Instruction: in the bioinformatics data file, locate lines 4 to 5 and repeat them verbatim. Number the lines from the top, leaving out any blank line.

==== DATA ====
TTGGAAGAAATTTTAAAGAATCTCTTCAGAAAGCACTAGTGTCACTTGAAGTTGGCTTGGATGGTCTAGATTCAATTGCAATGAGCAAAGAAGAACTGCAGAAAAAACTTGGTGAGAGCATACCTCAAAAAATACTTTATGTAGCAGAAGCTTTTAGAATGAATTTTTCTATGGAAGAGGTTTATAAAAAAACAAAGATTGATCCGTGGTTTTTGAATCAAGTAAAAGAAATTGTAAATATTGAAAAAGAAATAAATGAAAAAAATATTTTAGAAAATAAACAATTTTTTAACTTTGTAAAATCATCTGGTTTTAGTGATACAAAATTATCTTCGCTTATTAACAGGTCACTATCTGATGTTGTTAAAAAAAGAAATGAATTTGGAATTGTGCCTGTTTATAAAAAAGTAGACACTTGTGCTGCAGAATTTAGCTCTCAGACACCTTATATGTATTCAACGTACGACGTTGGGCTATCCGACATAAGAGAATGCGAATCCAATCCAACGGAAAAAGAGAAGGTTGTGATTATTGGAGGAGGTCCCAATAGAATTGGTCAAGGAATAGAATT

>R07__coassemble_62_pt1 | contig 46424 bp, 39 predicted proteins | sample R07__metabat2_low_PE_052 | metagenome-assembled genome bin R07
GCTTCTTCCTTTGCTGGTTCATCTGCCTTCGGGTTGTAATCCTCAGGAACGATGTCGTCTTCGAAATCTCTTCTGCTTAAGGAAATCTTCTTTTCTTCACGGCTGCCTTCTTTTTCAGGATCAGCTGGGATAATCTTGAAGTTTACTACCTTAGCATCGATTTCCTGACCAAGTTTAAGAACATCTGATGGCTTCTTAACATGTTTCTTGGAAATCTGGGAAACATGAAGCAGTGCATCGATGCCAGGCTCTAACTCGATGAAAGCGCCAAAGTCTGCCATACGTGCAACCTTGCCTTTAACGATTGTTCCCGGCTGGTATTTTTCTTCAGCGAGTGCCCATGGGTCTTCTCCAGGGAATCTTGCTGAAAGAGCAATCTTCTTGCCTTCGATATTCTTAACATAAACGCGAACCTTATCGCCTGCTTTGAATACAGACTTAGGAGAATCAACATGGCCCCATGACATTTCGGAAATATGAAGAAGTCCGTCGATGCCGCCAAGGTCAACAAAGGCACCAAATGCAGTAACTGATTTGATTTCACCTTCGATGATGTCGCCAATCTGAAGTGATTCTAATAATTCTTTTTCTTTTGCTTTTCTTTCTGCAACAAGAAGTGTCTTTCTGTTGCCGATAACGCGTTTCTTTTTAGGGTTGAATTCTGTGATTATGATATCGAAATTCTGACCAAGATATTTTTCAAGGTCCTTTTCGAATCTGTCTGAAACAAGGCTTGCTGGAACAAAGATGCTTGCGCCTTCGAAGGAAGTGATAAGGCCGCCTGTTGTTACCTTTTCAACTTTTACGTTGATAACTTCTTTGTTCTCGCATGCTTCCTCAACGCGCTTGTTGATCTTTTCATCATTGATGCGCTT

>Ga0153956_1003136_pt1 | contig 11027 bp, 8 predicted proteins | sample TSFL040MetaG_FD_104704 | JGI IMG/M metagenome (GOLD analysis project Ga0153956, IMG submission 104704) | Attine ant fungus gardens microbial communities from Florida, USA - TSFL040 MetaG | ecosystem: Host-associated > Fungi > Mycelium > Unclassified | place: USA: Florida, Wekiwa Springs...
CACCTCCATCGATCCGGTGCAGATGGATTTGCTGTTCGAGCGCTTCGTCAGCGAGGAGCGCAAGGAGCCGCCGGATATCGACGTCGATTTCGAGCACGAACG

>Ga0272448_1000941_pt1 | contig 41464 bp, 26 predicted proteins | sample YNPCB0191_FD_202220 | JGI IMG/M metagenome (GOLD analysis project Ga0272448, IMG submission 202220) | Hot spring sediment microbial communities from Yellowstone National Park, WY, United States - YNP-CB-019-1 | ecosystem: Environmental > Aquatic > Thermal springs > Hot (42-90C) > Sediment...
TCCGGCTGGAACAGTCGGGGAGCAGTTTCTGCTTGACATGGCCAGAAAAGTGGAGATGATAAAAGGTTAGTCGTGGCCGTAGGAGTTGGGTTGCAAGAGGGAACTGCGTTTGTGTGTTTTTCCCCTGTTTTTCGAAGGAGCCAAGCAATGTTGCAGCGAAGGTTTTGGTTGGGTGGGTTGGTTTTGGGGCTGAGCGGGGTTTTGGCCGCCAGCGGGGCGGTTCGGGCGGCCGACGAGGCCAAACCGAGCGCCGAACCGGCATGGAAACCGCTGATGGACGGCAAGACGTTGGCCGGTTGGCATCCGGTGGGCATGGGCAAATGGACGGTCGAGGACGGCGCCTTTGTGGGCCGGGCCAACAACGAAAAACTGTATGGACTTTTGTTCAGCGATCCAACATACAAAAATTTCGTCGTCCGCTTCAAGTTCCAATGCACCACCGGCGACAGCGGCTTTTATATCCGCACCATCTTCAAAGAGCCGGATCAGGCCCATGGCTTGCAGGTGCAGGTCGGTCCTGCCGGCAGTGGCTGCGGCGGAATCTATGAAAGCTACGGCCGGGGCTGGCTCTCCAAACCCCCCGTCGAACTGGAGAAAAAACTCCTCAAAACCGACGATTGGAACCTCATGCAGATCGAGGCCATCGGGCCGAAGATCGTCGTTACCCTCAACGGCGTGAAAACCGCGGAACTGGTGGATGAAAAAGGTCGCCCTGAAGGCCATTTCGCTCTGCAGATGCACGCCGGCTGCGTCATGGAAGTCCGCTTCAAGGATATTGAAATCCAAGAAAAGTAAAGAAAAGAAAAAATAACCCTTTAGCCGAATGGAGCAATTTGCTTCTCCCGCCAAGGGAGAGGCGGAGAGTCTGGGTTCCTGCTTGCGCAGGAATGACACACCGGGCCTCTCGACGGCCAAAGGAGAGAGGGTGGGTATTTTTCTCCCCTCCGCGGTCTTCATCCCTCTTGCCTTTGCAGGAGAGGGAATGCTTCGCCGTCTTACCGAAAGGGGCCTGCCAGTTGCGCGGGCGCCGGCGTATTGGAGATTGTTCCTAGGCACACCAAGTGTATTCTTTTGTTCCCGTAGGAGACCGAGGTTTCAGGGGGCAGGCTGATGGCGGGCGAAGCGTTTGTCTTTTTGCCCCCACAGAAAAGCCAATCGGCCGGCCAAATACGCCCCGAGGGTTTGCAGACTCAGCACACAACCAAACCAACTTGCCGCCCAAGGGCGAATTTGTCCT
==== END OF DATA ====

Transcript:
>Ga0153956_1003136_pt1 | contig 11027 bp, 8 predicted proteins | sample TSFL040MetaG_FD_104704 | JGI IMG/M metagenome (GOLD analysis project Ga0153956, IMG submission 104704) | Attine ant fungus gardens microbial communities from Florida, USA - TSFL040 MetaG | ecosystem: Host-associated > Fungi > Mycelium > Unclassified | place: USA: Florida, Wekiwa Springs...
CACCTCCATCGATCCGGTGCAGATGGATTTGCTGTTCGAGCGCTTCGTCAGCGAGGAGCGCAAGGAGCCGCCGGATATCGACGTCGATTTCGAGCACGAACG